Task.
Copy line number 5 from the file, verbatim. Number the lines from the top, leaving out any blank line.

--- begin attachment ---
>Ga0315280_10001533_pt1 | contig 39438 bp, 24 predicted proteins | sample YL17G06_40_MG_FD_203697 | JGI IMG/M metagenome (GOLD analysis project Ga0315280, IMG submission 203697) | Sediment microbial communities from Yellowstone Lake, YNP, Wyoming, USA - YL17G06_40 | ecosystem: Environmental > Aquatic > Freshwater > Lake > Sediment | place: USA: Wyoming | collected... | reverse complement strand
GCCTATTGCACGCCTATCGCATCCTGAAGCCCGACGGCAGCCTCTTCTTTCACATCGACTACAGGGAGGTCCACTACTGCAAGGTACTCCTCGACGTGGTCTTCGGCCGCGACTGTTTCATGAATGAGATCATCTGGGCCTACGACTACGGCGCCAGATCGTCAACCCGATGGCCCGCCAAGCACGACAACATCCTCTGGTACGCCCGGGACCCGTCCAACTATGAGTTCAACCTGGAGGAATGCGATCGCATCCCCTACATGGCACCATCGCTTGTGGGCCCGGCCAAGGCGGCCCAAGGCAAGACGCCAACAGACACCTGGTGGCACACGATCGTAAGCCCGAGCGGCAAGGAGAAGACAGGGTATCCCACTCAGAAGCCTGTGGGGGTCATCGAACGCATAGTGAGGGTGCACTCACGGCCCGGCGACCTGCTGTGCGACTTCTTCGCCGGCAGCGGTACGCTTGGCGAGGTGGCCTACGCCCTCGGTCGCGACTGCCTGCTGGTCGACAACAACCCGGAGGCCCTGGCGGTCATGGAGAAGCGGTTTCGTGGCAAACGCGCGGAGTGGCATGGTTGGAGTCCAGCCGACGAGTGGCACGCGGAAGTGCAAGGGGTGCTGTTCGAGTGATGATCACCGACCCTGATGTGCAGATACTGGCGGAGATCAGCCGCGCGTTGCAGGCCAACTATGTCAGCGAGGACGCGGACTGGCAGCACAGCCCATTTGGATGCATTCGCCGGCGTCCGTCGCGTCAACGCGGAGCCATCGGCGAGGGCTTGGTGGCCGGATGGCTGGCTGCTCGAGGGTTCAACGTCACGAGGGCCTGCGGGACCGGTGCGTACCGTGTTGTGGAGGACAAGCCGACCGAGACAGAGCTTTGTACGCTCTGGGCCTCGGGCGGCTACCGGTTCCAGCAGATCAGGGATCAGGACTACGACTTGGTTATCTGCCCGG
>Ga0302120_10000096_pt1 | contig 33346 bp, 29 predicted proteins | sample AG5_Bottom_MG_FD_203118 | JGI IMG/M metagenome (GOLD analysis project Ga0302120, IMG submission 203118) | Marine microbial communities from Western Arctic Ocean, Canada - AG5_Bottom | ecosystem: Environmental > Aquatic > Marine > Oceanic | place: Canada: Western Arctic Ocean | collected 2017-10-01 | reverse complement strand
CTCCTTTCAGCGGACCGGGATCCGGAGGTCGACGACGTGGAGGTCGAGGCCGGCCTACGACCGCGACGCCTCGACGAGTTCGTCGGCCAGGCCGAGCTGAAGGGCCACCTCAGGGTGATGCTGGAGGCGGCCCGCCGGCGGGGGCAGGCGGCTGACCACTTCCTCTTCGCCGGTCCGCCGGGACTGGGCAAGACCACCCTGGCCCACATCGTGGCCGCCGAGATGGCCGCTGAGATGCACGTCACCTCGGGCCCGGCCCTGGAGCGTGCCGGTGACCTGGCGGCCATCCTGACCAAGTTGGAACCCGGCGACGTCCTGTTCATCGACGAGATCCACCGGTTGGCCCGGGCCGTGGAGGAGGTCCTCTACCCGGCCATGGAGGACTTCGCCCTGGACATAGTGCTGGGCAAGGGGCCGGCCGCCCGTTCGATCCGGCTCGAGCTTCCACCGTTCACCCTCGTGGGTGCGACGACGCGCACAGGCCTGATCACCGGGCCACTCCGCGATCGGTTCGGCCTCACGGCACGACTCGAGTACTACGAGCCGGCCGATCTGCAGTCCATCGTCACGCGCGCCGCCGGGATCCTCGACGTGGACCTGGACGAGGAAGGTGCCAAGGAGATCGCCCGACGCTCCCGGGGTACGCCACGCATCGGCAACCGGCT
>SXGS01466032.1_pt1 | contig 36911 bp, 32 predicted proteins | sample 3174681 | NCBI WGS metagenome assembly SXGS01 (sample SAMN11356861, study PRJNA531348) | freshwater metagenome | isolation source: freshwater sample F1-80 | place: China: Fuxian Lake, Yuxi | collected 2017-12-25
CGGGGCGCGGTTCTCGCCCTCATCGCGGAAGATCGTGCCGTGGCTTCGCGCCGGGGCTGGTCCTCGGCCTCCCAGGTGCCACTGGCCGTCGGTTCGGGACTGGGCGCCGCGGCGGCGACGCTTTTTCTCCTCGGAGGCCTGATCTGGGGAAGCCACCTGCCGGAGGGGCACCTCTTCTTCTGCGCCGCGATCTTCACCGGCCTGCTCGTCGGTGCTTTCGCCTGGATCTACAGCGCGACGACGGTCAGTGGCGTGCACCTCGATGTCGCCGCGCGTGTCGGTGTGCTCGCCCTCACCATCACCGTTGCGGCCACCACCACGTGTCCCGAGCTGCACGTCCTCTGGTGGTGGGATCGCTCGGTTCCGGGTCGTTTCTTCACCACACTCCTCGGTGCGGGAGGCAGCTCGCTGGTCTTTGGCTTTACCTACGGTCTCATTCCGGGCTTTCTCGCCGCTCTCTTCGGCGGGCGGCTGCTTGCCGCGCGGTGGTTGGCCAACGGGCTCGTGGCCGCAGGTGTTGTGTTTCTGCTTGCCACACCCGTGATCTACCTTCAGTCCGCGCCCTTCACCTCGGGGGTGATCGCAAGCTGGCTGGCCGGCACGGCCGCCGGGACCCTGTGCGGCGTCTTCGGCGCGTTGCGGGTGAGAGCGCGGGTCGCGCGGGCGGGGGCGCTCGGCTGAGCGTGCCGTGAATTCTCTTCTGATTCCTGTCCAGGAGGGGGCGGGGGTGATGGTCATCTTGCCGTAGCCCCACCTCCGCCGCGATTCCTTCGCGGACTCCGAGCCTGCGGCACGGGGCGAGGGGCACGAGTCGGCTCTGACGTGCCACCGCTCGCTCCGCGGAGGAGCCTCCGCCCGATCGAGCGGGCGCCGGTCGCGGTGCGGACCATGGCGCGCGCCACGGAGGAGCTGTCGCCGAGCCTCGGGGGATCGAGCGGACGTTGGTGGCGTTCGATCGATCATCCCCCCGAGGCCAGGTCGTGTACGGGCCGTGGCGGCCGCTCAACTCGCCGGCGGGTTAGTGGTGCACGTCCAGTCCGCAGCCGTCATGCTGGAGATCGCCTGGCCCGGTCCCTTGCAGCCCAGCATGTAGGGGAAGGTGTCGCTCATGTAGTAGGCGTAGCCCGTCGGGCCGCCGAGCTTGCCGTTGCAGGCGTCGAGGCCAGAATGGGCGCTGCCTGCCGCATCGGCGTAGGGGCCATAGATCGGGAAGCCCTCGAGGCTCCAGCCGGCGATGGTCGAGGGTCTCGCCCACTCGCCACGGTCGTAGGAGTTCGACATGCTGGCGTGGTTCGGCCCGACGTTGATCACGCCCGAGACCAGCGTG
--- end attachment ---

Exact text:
>SXGS01466032.1_pt1 | contig 36911 bp, 32 predicted proteins | sample 3174681 | NCBI WGS metagenome assembly SXGS01 (sample SAMN11356861, study PRJNA531348) | freshwater metagenome | isolation source: freshwater sample F1-80 | place: China: Fuxian Lake, Yuxi | collected 2017-12-25